Common State Changes¶
This page lists some of the most common changes you can make to a 3D node. This page is really only a quick cheat-sheet summary: the detailed documentation for these operations comes later in the manual.
State Change Cheat Sheet¶
Two of the most common changes are position and orientation.
myNodePath.setPos(X, Y, Z) myNodePath.setHpr(Yaw, Pitch, Roll)
By default in Panda3D, the X axis points to the right, the Y axis is forward,
and Z is up. An object’s rotation is usually described using Euler angles called
Heading, Pitch, and Roll (sometimes called Yaw, Pitch, and Roll in other
packages)–these specify angle rotations in degrees. (If you are more
comfortable using quaternions, the
setQuat() method can be
used to specify the rotation as a quaternion.)
You can change an object’s size, either uniformly, or with a different value of x, y, and z.
Sometimes it is convenient to adjust a single component individually:
myNodePath.setX(X) myNodePath.setY(Y) myNodePath.setZ(Z) myNodePath.setH(H) myNodePath.setP(P) myNodePath.setR(R) myNodePath.setSx(SX) myNodePath.setSy(SY) myNodePath.setSz(SZ)
Or all at the same time:
myNodePath.setPosHprScale(X, Y, Z, H, P, R, SX, SY, SZ)
You can also query the current transform information for any of the above:
myNodePath.getPos() myNodePath.getX() myNodePath.getY() myNodePath.getZ()
You can also store Python objects as tags by using the
setPythonTag() function with the same arguments.
As a more advanced feature, you may also set or query the position (or any of the above transform properties) of a particular NodePath with respect to another one. To do this, specify the relative NodePath as the first parameter:
myNodePath.setPos(otherNodePath, X, Y, Z) myNodePath.getPos(otherNodePath)
Putting a NodePath as the first parameter to any of the transform setters or
getters makes it a relative operation. The above
means to set myNodePath to the position (X, Y, Z), relative to otherNodePath–
that is, the position myNodePath would be in if it were a child of otherNodePath
and its position were set to (X, Y, Z). The
returns the position myNodePath would have if it were a child of otherNodePath.
It is also important to note that you can use the NodePath in its own relative sets and gets. This maybe helpful in situations where you are concerned with distances. For example:
# Move myNodePath 3 units forward in the x myNodePath.setPos(myNodePath, 3, 0, 0)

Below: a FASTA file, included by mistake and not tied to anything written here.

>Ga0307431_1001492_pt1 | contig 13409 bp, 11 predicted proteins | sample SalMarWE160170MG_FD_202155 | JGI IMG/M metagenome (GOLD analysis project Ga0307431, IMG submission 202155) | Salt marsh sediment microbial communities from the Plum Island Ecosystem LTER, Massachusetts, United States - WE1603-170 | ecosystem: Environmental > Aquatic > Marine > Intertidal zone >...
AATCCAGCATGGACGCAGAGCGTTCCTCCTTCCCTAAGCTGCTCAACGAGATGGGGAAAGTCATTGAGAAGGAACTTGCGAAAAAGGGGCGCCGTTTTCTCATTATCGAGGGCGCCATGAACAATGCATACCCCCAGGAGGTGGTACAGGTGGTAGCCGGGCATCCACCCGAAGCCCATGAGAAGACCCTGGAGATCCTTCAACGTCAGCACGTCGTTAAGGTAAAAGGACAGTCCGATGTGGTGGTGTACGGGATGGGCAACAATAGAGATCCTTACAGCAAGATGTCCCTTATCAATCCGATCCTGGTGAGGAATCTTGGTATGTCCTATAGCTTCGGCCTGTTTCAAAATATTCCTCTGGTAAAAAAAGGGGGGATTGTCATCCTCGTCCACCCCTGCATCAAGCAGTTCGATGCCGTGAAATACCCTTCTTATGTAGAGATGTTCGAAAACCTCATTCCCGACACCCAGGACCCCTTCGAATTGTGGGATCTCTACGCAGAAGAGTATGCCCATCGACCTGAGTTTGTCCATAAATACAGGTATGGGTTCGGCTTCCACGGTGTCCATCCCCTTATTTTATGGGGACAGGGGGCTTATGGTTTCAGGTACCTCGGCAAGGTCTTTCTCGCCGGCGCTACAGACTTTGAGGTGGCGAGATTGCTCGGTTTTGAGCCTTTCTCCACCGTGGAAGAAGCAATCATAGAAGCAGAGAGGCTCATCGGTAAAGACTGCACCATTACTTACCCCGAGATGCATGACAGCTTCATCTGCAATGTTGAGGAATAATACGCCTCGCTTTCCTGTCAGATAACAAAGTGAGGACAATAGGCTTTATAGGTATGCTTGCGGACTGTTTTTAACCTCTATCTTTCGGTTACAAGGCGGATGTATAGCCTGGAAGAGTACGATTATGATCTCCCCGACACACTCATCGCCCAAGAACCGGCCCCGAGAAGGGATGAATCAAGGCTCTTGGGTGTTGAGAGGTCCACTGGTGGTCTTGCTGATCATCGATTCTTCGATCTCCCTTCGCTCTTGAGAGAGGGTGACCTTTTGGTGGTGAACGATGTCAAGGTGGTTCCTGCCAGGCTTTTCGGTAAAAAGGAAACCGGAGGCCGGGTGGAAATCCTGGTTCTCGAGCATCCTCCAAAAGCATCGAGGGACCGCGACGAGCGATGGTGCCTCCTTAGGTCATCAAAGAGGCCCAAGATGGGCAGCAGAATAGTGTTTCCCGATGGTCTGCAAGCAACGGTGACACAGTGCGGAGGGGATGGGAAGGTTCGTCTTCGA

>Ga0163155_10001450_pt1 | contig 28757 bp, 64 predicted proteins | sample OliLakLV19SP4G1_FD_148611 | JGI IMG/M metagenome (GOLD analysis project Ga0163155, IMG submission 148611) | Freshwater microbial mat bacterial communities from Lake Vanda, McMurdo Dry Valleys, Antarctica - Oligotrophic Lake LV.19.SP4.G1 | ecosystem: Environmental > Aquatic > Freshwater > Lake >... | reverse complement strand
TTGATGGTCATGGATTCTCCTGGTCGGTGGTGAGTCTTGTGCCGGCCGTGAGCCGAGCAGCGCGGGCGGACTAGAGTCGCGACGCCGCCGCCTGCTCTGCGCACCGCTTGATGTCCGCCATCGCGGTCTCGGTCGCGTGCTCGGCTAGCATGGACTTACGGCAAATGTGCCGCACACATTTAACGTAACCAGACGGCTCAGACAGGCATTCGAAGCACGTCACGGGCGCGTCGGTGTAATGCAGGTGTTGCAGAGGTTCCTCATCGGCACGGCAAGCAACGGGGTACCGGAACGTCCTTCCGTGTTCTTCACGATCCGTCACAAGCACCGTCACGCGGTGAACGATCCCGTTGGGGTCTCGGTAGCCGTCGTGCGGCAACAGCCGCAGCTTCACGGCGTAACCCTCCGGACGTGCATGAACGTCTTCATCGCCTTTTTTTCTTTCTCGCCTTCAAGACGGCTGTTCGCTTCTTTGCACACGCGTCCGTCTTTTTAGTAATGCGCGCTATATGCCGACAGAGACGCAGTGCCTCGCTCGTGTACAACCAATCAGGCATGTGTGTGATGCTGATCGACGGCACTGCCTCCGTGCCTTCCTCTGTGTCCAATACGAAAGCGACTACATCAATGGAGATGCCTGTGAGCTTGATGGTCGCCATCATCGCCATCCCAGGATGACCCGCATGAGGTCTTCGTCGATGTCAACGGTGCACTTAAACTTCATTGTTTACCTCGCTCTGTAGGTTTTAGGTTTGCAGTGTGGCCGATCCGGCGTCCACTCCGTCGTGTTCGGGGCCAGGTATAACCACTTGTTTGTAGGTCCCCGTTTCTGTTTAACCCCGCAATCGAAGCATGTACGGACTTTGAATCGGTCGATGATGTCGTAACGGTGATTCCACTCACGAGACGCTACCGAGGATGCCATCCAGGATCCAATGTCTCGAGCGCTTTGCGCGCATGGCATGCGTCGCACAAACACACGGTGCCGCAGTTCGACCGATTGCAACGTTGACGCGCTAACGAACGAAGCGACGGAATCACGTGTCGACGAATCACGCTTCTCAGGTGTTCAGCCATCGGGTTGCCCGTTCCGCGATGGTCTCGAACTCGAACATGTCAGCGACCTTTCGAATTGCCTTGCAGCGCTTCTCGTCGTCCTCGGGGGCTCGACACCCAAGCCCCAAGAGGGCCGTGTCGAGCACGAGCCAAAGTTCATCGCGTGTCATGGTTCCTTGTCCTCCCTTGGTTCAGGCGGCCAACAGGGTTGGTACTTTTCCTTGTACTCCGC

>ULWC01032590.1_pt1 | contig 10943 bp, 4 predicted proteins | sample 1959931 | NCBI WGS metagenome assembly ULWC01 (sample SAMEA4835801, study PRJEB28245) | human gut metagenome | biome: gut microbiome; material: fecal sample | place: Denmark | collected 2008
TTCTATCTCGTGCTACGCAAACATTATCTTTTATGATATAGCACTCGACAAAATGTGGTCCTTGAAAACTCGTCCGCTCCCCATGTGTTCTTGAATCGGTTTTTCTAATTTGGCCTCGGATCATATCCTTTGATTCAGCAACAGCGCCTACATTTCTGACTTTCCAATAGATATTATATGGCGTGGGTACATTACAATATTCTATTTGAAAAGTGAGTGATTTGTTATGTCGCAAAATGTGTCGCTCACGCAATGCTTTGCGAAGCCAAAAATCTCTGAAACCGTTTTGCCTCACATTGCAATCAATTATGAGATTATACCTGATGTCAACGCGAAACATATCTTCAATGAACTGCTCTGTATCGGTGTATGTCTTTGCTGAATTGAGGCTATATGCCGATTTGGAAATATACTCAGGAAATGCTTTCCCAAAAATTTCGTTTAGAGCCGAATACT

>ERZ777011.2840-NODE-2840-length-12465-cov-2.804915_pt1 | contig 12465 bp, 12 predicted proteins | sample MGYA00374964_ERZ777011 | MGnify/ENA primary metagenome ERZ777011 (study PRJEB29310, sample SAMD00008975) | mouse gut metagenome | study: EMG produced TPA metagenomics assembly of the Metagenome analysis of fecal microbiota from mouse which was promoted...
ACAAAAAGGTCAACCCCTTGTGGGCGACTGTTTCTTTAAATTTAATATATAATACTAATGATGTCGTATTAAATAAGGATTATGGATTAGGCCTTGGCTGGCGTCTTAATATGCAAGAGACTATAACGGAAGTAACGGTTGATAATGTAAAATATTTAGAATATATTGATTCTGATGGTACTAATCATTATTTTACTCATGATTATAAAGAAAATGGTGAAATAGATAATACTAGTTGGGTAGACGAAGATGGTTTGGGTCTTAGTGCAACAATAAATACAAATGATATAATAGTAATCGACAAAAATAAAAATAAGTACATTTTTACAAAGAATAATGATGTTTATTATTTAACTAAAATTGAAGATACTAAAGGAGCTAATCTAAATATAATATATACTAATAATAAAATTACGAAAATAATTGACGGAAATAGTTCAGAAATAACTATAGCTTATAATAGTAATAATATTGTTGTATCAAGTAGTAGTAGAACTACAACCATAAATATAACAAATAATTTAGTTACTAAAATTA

These relative sets and gets are a very powerful feature of Panda’s scene graph, but they can also be confusing; don’t worry if it doesn’t make sense right now.
lookAt() method rotates a model to face another object;
that is, it rotates the first object so that its +Y axis points toward the
second object. Note that a particular model might or might not have been
generated with the +Y axis forward, so this doesn’t necessarily make a model
“look at” the given object.
Color changes are another common alteration. Values for color are floating point numbers from 0 to 1, 0 being black, 1 being white.
myNodePath.setColor(R, G, B, A)
If models have textures, they may not be distinguishable or even visible at certain color settings. Setting the color to white may restore the visibility of the texture, but it is better to simply clear the current color settings.
Note the fourth component of color is alpha. This is usually used to indicate transparency, and it is usually 1.0 to indicate the object is not transparent. If you set the alpha to a value between 0 and 1, you can fade the object to invisible. However, in order for the alpha value to be respected, you must first enable transparency:
The parameter to
setTransparency() is usually
TransparencyAttrib.M_alpha, which is ordinary transparency. You can also
explicitly turn transparency off with
transparency modes are possible, but that is a more advanced topic. Some older
code may pass just 0 or 1 for this parameter, but it is better to name the
mode.) If you don’t explicitly enable transparency first, the alpha component of
color may be ignored. Be sure you don’t enable transparency unnecessarily, since
it does enable a more expensive rendering mode.
Setting an object’s color completely replaces any color on the vertices.
However, if you have created a model with per-vertex color, you might prefer to
modulate the object’s color without losing the per-vertex color. For this there
setColorScale() variant, which multiples the
indicated color values by the object’s existing color:
myNodePath.setColorScale(R, G, B, A)
One use of
setColorScale() is to apply it at the top of the
scene graph (e.g. render) to darken the entire scene uniformly, for instance to
implement a fade-to-black effect.
Since alpha is so important, there is also a method for scaling it without affecting the other color components:
camera1.node().setCameraMask(BitMask32.bit(0)) camera2.node().setCameraMask(BitMask32.bit(1)) myNodePath.hide(BitMask32.bit(0)) myNodePath.show(BitMask32.bit(1)) # Now myNodePath will only be shown on camera2...
Please note that using hide/show without an argument will mess up any hide/shows
with the argument (show(bit) will not undo a hide()…) To hide an object from
all cameras instead use
To set the camera mask for the default camera use base.cam, not base.camera, as base.camera is not an actual camera but a dummy node to hold cameras. Please see the camera section for information on how to set up multiple cameras.
Any object that is parented to the object that is hidden will also be hidden.
If you have trouble to place, scale or rotate your nodes you can use the
place() function to bring up a small GUI which will help you. You need to
have Tkinter installed to use it.